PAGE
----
(Bloomberg) -- Sebastian Kurz clinched a historic alliance with Austria’s Green party to claim a second term as chancellor and position his country at the forefront of Europe’s battle to limit climate change.
Kurz, a 33-year-old conservative, announced the deal late on New Year’s Day. Pending approval by a Green party conference on Saturday, the new administration could be sworn in by President Alexander Van der Bellen (himself a former Green leader) on Jan. 7.
Two years after he leaped to prominence by embracing the backlash against immigration, Kurz may be about to set a very different precedent for Europe’s conservatives by teaming up with the Greens. His new coalition brings the Austrian Greens into the federal government for the first time and offers a template for politicians across the continent searching for a formula to repel the threat of populism.
German conservative Ursula von der Leyen took charge of the European Commission last month after forging a parliamentary majority around her plan to decarbonize the European economy. The next government in Berlin could see a similar alliance as the Greens supplant the ailing Social Democrats as the natural partner for Angela Merkel‘s Christian Democrats.
“Kurz is now trying to address the two main issues of the next decade: immigration and climate change,” said Carsten Brzeski, chief economist at ING Germany. “This can become an interesting test case for Germany, and indeed for Europe: the first conservative-Green coalition.”
It’s a risky project though.
From 2015, Kurz used the European refugee crisis to take over his party. He dressed the conservatives in the clothes of populism and steered them out of an awkward coalition with the Social Democrats to join forces with a xenophobic party founded by former Nazis. After winning two straight elections, a third of his voters are now former supporters of the Freedom Party and other rightist groups.
By teaming up with the Greens, Kurz finds himself on the opposite side of the debate from the populists and vulnerable to their attacks for the first time. Concessions to his partner could also estrange his new voters as well as People’s Party mainstays like farmers, industry, commuters and traditionalists panicking about meat prices or fuel taxes.
“It’s going to be hard to swallow for many groups in the People’s Party,” said Thomas Hofer, a political analyst and consultant in Vienna. “It’s also a fine line to tread because of the voters he won from the Freedom Party.”
Yet Kurz had few other options after the tumultuous months that started when the “Ibiza” bombshell exploded on Austria’s political scene in May. German media published excerpts of a video shot on the Spanish island that appeared to show nationalist leader Heinz-Christian Strache offering state contracts in return for campaign funds. That toppled Strache and Kurz’s government, and triggered a snap elections on Sept. 29.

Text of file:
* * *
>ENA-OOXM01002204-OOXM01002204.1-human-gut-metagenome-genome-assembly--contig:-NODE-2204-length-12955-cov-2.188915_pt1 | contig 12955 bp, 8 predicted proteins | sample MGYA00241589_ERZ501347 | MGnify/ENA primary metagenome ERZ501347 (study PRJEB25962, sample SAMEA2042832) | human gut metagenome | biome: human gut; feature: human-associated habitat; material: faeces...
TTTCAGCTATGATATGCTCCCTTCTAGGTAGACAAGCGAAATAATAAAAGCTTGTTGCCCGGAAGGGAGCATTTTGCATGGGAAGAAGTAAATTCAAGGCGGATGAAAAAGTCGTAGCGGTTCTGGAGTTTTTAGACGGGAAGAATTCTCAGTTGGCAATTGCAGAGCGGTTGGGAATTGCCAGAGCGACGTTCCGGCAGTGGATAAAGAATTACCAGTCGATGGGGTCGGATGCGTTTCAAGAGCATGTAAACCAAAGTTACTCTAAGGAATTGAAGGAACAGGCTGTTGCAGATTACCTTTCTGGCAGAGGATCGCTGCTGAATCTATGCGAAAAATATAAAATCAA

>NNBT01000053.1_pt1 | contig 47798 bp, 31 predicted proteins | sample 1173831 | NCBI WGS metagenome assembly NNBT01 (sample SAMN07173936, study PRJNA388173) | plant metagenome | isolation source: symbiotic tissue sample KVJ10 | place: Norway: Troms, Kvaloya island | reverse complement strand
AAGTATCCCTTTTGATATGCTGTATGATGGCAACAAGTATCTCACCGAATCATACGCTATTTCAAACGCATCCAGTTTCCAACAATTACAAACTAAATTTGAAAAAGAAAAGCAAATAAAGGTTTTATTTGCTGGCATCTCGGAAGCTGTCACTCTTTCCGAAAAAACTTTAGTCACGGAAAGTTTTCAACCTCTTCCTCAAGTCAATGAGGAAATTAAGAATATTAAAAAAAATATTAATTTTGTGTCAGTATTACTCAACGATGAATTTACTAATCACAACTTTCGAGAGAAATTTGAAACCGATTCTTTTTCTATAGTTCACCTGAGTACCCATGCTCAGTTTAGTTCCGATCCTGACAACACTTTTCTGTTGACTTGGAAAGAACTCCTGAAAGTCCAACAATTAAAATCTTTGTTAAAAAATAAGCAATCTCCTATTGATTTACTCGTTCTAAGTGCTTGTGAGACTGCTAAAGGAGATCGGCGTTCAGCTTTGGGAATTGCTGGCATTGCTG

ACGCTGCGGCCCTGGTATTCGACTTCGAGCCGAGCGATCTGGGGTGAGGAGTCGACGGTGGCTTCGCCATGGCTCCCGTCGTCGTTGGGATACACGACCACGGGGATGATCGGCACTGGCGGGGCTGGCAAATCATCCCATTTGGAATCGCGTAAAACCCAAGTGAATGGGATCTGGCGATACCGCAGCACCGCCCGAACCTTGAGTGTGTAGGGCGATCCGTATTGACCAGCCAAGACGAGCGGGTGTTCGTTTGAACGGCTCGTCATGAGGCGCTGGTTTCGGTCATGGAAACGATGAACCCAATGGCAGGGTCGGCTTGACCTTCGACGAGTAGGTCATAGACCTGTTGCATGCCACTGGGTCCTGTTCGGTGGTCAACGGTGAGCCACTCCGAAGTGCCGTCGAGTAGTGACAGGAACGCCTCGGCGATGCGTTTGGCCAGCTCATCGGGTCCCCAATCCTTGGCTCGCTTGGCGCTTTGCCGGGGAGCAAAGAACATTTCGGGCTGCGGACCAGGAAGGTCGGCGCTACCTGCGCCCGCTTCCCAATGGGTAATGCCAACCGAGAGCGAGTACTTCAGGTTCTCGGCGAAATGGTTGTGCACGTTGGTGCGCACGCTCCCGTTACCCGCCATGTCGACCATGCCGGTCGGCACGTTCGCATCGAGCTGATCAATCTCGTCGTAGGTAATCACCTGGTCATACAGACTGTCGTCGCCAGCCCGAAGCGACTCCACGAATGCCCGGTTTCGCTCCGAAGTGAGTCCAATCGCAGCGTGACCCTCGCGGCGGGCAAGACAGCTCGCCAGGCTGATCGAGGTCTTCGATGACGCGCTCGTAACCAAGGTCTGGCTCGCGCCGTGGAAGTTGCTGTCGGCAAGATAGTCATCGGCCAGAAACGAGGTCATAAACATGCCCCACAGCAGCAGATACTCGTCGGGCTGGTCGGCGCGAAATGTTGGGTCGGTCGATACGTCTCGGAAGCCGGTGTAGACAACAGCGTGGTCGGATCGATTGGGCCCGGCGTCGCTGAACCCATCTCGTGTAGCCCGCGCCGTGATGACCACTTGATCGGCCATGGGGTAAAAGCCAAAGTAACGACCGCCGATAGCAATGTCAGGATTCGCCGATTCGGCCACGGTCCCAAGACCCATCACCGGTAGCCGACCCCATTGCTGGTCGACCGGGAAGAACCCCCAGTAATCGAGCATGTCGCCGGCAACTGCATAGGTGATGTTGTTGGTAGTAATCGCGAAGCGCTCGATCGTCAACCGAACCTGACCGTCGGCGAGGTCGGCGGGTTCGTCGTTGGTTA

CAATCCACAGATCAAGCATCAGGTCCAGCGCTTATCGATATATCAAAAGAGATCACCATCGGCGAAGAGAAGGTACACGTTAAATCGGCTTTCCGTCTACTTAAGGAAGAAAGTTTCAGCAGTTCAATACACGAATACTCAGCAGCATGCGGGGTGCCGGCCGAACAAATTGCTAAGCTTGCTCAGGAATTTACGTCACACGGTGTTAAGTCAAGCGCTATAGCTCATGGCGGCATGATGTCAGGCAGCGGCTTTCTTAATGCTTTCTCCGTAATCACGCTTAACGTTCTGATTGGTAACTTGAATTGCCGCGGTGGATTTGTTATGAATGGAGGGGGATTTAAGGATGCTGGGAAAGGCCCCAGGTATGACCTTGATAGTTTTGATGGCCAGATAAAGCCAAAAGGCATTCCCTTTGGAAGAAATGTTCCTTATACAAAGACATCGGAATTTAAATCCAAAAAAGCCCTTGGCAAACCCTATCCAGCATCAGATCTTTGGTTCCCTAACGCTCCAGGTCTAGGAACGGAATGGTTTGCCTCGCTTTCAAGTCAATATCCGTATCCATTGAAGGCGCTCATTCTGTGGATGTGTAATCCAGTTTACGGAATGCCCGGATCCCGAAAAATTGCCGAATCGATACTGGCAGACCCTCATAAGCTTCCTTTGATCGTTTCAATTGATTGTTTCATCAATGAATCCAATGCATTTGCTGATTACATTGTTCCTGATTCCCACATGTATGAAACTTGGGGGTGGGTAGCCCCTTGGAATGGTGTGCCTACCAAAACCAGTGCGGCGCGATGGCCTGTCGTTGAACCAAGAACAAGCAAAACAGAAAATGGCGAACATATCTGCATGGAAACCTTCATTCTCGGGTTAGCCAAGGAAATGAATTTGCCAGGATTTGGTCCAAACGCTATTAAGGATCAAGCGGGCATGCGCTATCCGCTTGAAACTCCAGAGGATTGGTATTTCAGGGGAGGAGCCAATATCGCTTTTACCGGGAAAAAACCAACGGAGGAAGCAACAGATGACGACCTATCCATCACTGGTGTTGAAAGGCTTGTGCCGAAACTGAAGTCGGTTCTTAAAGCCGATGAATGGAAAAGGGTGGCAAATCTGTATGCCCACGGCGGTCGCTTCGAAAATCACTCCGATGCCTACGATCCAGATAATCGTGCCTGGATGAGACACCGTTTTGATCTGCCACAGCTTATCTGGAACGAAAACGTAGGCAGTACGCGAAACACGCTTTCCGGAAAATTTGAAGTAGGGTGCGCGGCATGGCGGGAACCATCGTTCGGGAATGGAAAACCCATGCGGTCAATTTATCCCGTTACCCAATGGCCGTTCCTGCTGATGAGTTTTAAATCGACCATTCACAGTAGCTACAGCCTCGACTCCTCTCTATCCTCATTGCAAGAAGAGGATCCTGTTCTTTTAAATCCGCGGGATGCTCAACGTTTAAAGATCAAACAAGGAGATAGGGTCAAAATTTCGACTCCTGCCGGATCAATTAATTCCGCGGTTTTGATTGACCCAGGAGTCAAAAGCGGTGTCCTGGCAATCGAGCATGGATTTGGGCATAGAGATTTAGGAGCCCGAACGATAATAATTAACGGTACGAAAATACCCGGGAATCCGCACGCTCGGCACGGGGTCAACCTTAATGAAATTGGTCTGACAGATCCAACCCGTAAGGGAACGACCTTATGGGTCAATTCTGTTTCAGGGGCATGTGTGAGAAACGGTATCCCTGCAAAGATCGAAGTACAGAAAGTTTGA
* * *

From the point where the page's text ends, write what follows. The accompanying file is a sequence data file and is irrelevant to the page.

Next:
The Freedom Party descended ever further into scandal. Secret gold stashes in the Alps, eye-watering expense accounts, and photos of cash-filled bags from eastern European donors emerged. The Social Democrats failed to benefit from the affair under their hapless and gaffe-prone new leader Pamela Rendi-Wagner. Kurz and the Greens were the only clear winners.
“There is no alternative, and he knows it,” Hofer said.
Litte is known yet about the government program Kurz and Green leader Werner Kogler, 58, have agreed on and they declined to take questions when they announced their agreement on New Year’s Day. The programme will be presented Thursday afternoon. Both have flagged to their followers that their very different policies may make for some difficult compromises.
Kurz will have to show to his supporters that his tough line on migration and integration remains intact, that there are neither more taxes nor more debt and that legislation will remain business-friendly. Kogler will need some wins on climate policy, including tangible investments in infrastructure and some form of carbon taxes, at least a toning down of the anti-immigration rhetoric of Kurz’s former government, and measures on transparency and anti-corruption.
“It is possible to cut taxes and make the tax system more ecological,” Kurz said. “It’s possible to protect the climate, and the borders.”
Kurz will appoint his close ally Gernot Bluemel as the next finance minister. The Greens will get an enlarged transport ministry that will be headed by environmental activist Leonore Gewessler, and name as justice minister Alma Zadic, a 35 year-old lawyer who fled the Bosnian civil war to Austria in the 1990s.
“I think this can hold,” Brzeski said. “Kurz has shown he’s very flexible and adaptable.”
(Updates with statements on deal by Kurz and Kogler.)
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